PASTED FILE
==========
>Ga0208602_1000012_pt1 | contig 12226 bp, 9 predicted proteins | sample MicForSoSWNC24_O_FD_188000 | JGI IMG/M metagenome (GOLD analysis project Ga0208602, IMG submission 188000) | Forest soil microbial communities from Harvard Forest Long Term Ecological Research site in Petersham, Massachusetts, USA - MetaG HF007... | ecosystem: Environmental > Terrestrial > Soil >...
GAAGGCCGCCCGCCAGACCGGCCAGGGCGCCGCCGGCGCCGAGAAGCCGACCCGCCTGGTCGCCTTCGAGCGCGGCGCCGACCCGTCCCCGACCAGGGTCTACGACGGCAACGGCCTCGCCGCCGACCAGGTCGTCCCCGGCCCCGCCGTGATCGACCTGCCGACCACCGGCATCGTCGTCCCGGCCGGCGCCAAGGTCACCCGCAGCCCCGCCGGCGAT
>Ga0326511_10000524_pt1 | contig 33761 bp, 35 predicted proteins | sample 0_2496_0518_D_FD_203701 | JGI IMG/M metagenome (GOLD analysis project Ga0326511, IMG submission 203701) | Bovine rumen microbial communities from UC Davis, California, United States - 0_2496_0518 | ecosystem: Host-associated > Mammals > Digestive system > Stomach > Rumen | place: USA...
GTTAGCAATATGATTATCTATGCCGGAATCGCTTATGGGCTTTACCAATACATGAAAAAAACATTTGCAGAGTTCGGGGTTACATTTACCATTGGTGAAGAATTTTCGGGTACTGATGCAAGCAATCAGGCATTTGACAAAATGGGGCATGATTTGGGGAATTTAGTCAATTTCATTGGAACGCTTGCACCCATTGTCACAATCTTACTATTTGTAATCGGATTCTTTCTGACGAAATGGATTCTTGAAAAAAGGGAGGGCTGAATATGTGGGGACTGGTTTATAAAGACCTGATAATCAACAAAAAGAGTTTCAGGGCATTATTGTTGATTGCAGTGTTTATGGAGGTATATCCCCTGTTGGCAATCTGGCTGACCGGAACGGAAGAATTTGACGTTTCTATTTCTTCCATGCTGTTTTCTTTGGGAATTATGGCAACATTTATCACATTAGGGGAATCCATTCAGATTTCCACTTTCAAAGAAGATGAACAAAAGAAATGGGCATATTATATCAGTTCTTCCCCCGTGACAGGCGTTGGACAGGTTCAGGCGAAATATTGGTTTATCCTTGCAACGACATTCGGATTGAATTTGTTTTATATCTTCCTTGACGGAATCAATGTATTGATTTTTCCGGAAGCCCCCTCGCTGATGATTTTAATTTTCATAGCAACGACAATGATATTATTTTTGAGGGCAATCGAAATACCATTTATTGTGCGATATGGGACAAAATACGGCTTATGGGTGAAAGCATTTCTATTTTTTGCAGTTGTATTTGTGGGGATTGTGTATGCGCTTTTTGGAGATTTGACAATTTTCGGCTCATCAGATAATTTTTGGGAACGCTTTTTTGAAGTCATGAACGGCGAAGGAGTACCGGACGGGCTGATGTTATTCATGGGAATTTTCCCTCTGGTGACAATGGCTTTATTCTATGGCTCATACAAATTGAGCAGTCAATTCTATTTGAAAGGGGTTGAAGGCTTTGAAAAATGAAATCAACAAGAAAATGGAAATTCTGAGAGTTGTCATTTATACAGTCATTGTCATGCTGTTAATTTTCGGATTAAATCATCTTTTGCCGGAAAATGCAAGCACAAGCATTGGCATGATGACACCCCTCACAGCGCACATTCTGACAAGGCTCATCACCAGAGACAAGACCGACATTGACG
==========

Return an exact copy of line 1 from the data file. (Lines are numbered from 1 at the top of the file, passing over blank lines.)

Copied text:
>Ga0208602_1000012_pt1 | contig 12226 bp, 9 predicted proteins | sample MicForSoSWNC24_O_FD_188000 | JGI IMG/M metagenome (GOLD analysis project Ga0208602, IMG submission 188000) | Forest soil microbial communities from Harvard Forest Long Term Ecological Research site in Petersham, Massachusetts, USA - MetaG HF007... | ecosystem: Environmental > Terrestrial > Soil >...